In my experience, if you're asking the question you're "ready enough."
With everyone's first company, you don't know anything and you're going in blind. You figure it out as you go. You read blogs and books to help avoid the "obvious" pitfalls, but even so you end up making half of those mistakes yourself.
So go ahead, and good luck, and don't forget to come back here when you have more questions!
My advice: be optimistic yet careful. Why don't you start by doing a SWOT (strengths, weaknesses, opportunities, threats) analysis on yourself?
Also, I really liked this comment in a book I reviewed recently:
"Before you even consider opening your own business, it's very important that you understand the value of knowing how to make a sale. If you cannot sell, do not go into business." (Bill Dieruf, The Successful Management of Independent Business, page 63)
Other tips? Take a close look at your finances (do you have enough capital? What would you do if you had to go several months or even a year without an income?) and start to develop a business plan, even if it is somewhat informal. The dean of McMaster's business school, said a few years back that until you can visualize every aspect of your business - not just the cool or fun parts - then you are not really ready to get started.
There is a lot of information available online to help you, sites like ours (CanadaOne.com), Fast Company, Inc. and others. Also, you might enjoy an article I wrote a few years ago: Should I Start My Own Company?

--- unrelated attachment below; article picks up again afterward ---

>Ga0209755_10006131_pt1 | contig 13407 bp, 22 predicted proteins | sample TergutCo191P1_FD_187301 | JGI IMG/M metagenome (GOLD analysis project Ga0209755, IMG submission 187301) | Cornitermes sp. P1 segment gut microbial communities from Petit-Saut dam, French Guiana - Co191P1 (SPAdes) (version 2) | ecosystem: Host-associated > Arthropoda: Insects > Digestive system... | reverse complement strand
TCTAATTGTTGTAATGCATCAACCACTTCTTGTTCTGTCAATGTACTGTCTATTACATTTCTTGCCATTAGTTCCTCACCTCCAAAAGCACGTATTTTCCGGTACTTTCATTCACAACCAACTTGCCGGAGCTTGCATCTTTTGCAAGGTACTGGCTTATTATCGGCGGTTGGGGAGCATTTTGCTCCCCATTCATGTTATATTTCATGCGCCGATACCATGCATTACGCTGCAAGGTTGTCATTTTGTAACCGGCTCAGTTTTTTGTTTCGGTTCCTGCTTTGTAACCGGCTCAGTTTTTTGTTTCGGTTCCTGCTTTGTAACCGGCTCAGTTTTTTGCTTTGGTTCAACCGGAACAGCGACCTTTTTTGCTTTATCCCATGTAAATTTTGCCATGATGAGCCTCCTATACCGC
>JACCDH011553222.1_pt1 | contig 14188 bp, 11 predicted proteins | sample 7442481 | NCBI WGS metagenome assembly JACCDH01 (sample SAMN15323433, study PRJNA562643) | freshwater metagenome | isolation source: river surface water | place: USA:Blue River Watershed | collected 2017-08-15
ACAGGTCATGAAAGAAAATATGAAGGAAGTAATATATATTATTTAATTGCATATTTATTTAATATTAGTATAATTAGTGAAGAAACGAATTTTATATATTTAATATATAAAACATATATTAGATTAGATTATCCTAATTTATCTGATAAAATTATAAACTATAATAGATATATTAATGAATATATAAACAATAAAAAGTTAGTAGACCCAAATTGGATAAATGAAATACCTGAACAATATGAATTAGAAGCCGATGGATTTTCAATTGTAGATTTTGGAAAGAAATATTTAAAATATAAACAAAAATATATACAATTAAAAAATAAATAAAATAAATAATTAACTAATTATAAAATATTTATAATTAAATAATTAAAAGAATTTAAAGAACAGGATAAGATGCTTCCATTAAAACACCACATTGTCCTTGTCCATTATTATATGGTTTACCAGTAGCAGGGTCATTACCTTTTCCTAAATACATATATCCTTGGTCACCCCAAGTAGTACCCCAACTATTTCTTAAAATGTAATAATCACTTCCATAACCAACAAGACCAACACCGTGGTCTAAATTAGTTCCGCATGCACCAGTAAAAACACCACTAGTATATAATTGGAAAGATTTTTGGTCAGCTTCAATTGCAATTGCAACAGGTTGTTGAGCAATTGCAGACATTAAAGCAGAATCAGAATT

You know you can and are ready as soon as you start spending some meaningful time thinking and executing your idea/business. As soon as you start going to bed at 3AM in the morning after working in your "little" project. If you are not willing to do that, or are not doing it already, then starting a business is probably not for you.
When someone asks me that question I turn it around and ask them, "Why do you want to start a business?". There has to be a driving force from inside of you that wants to make a marked change in the life you are leading.
There appear to be two things that you need to ask oneself:
I wrote a popular post on doing what you love that may of some interest in the context to this conversation.
Keep your full time job and start something on the site and see if you like it. For me, I started doing contract on the side 10 years ago. At first it was one job every 2-3 months over time the jobs got bigger and closer together. About 3 years ago I went to do a four day work week (32 hours of work) about 2 years ago I went contract full time. Now I am looking at switching from contract to products.
My lesson is that things did not happen overnight, but if you keep it at things will work out.
From personal experience is that being self employed